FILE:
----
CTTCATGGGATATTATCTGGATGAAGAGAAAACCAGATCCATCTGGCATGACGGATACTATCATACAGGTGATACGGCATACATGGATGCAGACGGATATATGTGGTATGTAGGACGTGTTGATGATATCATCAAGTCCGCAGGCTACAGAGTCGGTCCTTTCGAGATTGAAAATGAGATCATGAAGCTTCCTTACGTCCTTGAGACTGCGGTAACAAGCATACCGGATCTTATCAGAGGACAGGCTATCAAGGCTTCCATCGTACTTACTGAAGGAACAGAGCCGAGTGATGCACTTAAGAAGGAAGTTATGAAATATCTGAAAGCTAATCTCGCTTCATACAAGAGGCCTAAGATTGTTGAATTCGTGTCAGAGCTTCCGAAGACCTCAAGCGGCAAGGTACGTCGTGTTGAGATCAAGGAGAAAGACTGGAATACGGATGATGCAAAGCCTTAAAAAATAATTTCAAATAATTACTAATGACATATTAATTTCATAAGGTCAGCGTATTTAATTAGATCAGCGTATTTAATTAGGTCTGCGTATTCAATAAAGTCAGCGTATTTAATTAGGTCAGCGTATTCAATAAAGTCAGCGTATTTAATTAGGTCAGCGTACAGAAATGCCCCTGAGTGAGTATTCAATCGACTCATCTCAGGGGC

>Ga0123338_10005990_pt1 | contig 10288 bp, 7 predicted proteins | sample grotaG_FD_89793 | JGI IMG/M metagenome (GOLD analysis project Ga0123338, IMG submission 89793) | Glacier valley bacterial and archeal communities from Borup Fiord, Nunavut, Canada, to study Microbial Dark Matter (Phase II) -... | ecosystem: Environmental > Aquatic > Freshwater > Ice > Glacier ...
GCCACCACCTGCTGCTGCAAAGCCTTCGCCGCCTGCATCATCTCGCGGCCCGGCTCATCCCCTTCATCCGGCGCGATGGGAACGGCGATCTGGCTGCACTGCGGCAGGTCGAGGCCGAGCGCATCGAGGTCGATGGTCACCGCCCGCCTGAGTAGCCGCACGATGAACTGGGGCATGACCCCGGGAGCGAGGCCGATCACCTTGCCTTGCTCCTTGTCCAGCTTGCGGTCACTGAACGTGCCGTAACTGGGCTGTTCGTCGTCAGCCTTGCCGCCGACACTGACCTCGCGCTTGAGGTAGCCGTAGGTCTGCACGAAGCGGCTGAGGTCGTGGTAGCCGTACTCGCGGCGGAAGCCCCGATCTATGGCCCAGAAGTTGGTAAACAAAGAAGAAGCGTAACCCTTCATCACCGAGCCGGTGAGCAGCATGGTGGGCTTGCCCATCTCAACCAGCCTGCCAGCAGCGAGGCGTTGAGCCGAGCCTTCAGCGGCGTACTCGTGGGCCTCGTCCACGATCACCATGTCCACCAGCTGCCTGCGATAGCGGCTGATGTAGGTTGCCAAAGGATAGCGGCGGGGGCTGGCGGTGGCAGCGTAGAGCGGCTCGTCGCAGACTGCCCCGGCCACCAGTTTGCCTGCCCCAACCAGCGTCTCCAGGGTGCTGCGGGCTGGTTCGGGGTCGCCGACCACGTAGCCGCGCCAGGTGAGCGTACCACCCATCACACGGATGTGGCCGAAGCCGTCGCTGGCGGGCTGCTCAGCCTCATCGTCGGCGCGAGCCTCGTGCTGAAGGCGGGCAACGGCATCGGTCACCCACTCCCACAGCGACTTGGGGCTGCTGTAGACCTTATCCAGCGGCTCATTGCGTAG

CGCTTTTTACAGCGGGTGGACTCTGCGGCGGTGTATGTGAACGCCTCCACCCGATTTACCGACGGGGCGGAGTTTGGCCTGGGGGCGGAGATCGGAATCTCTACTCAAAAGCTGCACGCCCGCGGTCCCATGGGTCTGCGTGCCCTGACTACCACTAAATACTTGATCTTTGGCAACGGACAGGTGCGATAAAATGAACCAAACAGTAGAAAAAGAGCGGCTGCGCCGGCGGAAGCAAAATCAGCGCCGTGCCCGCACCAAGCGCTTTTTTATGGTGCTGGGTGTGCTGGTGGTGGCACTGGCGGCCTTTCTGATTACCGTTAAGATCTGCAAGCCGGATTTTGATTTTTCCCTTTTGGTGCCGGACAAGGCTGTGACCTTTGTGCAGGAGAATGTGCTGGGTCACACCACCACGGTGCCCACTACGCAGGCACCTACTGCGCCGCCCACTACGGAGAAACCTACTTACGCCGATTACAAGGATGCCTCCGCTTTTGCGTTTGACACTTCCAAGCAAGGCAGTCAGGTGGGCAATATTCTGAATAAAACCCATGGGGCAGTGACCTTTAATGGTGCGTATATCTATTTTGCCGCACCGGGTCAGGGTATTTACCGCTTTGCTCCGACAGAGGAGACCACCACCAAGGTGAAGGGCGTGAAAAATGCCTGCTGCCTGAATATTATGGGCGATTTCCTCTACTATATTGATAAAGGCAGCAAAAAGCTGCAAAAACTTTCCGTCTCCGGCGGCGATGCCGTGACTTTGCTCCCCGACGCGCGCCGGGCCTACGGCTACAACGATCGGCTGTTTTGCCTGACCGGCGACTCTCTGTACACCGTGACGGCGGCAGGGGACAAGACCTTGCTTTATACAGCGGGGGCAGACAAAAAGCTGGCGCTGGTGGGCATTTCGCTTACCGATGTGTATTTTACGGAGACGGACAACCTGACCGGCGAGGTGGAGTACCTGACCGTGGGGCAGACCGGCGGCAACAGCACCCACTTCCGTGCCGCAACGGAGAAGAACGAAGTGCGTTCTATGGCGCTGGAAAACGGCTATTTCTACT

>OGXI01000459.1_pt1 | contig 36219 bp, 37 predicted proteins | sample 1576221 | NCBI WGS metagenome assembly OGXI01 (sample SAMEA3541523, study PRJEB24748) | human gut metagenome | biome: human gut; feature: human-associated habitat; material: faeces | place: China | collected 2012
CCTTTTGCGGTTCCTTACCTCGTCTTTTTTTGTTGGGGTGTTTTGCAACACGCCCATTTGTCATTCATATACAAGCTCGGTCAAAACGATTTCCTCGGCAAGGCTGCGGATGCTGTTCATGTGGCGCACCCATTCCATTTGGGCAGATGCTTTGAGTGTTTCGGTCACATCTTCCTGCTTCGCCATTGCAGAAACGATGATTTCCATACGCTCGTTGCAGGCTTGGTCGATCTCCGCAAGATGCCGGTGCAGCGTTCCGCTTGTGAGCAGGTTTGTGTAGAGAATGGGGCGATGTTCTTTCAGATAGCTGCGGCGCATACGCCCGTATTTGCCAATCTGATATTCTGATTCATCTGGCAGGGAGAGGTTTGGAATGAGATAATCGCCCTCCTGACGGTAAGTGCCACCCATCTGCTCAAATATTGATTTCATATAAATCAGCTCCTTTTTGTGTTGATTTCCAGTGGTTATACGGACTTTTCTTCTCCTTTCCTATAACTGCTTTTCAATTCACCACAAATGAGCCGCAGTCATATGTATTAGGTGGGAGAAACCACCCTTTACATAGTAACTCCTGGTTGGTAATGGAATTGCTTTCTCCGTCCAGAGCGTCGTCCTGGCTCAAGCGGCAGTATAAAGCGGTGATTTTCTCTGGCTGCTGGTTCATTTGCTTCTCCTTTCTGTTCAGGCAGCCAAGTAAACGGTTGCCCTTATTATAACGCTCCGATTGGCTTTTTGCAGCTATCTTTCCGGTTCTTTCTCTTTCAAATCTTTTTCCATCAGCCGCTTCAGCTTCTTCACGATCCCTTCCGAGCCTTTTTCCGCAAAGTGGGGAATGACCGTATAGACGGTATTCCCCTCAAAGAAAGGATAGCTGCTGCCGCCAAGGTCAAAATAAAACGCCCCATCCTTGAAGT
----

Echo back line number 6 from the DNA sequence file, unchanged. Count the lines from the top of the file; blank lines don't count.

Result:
CCTTTTGCGGTTCCTTACCTCGTCTTTTTTTGTTGGGGTGTTTTGCAACACGCCCATTTGTCATTCATATACAAGCTCGGTCAAAACGATTTCCTCGGCAAGGCTGCGGATGCTGTTCATGTGGCGCACCCATTCCATTTGGGCAGATGCTTTGAGTGTTTCGGTCACATCTTCCTGCTTCGCCATTGCAGAAACGATGATTTCCATACGCTCGTTGCAGGCTTGGTCGATCTCCGCAAGATGCCGGTGCAGCGTTCCGCTTGTGAGCAGGTTTGTGTAGAGAATGGGGCGATGTTCTTTCAGATAGCTGCGGCGCATACGCCCGTATTTGCCAATCTGATATTCTGATTCATCTGGCAGGGAGAGGTTTGGAATGAGATAATCGCCCTCCTGACGGTAAGTGCCACCCATCTGCTCAAATATTGATTTCATATAAATCAGCTCCTTTTTGTGTTGATTTCCAGTGGTTATACGGACTTTTCTTCTCCTTTCCTATAACTGCTTTTCAATTCACCACAAATGAGCCGCAGTCATATGTATTAGGTGGGAGAAACCACCCTTTACATAGTAACTCCTGGTTGGTAATGGAATTGCTTTCTCCGTCCAGAGCGTCGTCCTGGCTCAAGCGGCAGTATAAAGCGGTGATTTTCTCTGGCTGCTGGTTCATTTGCTTCTCCTTTCTGTTCAGGCAGCCAAGTAAACGGTTGCCCTTATTATAACGCTCCGATTGGCTTTTTGCAGCTATCTTTCCGGTTCTTTCTCTTTCAAATCTTTTTCCATCAGCCGCTTCAGCTTCTTCACGATCCCTTCCGAGCCTTTTTCCGCAAAGTGGGGAATGACCGTATAGACGGTATTCCCCTCAAAGAAAGGATAGCTGCTGCCGCCAAGGTCAAAATAAAACGCCCCATCCTTGAAGT